Bunion

Bunion

A bunion is progressive disorder that begins with the leaning of the big toe and gradually changes the angle of the bones over several years. Eventually a visible bump is produced reflecting the change in the bony skeleton of the foot. This bump is called a 'bunion'.

What causes a Bunion?

Certain types of skeletal foot structures make a person prone to developing bunions. An inherited faulty mechanical structure of the foot often is the cause. Wearing shoes that crowd the toes, such as high heels or shoes with a tight toe box, can result in a bunion progressing more quickly than what would have originally occurred, which explains why many women experience bunions.

How do I know if I have a Bunion?

What are the symptoms of a Bunion?

Symptoms at the site of the bunion include pain or soreness, inflammation and redness, a burning sensation, and possible numbness. Bunions are progressive and don't go away. In fact, they usually get worse overtime, but each case advances at a different rate. People who experience a bunion oftentimes also have hammer toes.

How is a Bunion diagnosed?

A physical examination coupled with x-rays will be used to determine the degree of the deformity and assess ongoing changes.

What can I do from home for a Bunion?

What can I do to prevent a Bunion?

While bunions are formed because of a faulty skeletal structure, and you can't prevent them from ever occurring, you can prevent them from developing faster than what your skeletal structure intended.

  • Wear shoes that allow for plenty of room for your toes. Pointed shoes or high heels should be avoided.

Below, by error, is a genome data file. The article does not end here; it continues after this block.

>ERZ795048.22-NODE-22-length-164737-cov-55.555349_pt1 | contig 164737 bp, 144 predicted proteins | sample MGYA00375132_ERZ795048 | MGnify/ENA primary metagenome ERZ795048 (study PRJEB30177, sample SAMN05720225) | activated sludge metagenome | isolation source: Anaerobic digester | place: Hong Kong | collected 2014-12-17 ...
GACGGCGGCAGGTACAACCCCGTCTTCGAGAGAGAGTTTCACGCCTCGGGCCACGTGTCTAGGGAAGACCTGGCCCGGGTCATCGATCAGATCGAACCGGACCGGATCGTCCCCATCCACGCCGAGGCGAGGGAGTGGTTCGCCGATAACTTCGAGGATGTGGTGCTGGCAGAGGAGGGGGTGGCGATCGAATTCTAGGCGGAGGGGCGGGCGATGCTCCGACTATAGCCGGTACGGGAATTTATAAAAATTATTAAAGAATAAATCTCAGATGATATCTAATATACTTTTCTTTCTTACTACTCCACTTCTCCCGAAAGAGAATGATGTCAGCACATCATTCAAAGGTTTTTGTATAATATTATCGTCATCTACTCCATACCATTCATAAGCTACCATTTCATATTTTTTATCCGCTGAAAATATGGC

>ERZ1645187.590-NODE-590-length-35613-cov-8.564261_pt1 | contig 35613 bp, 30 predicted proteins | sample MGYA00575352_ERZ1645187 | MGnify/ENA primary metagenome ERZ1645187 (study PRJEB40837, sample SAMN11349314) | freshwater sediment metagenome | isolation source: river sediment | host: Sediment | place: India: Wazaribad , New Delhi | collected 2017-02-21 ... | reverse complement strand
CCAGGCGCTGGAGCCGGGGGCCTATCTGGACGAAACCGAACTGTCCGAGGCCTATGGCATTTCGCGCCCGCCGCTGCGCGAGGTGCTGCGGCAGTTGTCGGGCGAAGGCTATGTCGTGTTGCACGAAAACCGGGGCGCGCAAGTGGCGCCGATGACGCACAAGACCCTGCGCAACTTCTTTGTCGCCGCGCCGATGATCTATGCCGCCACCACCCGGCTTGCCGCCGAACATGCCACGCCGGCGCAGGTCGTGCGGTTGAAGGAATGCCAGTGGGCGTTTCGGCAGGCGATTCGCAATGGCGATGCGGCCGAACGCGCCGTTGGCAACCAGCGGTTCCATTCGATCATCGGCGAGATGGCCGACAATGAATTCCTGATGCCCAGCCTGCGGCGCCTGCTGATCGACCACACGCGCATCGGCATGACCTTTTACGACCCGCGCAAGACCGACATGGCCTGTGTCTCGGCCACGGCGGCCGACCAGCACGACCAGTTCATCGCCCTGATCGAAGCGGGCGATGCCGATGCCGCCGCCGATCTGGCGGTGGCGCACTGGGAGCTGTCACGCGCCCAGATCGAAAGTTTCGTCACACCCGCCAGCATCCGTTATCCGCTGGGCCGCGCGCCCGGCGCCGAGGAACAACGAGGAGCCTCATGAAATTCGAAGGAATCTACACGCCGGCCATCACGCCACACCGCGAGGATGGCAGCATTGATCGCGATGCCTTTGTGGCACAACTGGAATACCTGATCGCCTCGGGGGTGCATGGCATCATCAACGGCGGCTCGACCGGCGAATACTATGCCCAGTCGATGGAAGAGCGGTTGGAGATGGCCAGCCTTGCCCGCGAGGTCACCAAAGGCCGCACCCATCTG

• Avoid standing for long periods of time.

What treatments can I do from home for a Bunion?

In addition to the suggestions above, you could try the following:

  • Using an arch support can help to transfer the pressure off the bunion.
  • Toe spreaders/separators or soft silicone spreaders between the first and second toe helps to prevent them from butting against each other, and may prevent progression.
  • A bunion splint could be used to help prevent the first and second toe from rubbing and may also prevent progression.
  • Applying ice for 10 minutes each evening or when sore can relieve pain and irritation.
  • A topical pain reliever can be used during the day or night to help with discomfort.
  • Purchase shoes that have a large toe box or have your shoes stretched to accommodate the bunion and prevent friction.

When should I see a doctor for a Bunion?

You should make an appointment with an orthopaedic surgeon or podiatrist if you experience the following:

  • Pain, redness, or soreness at the site of the bunion,
  • Numbness in your toes,
  • Pain or callus developing in the 2nd or adjacent toes,
  • Rapid progression of the bump or toe deformity.

Treatments your doctor may recommend for Bunions

There are a variety of non-surgical treatments available for bunions. Treatments are aimed at easing pain and discomfort of a bunion, but are not generally able to reverse the deformity. Depending on the severity of your condition the doctor may suggest some of the following treatment options:

  • Observation is sometimes all that is required. To reduce damage to the joints periodic examinations and x-rays are recommended.
  • Changing your footwear. Avoid shoes with tight toe boxes and high heels.
  • Avoid standing for long periods of time and other activities that cause bunion pain.
  • Your doctor or surgeon can prescribe devices to offload or relieve pressure from painful areas.
  • Anti-inflammatory medication, such as ibuprofen, may occasionally be recommended to reduce pain and inflammation.
  • Orthotic devices may be prescribed by your doctor.

If non-surgical treatments fail to relive pain, you and your surgeon can discuss surgical options. There are a variety of procedures available to treat bunions that remove the bump of bone and correct the changes in the skeletal structure.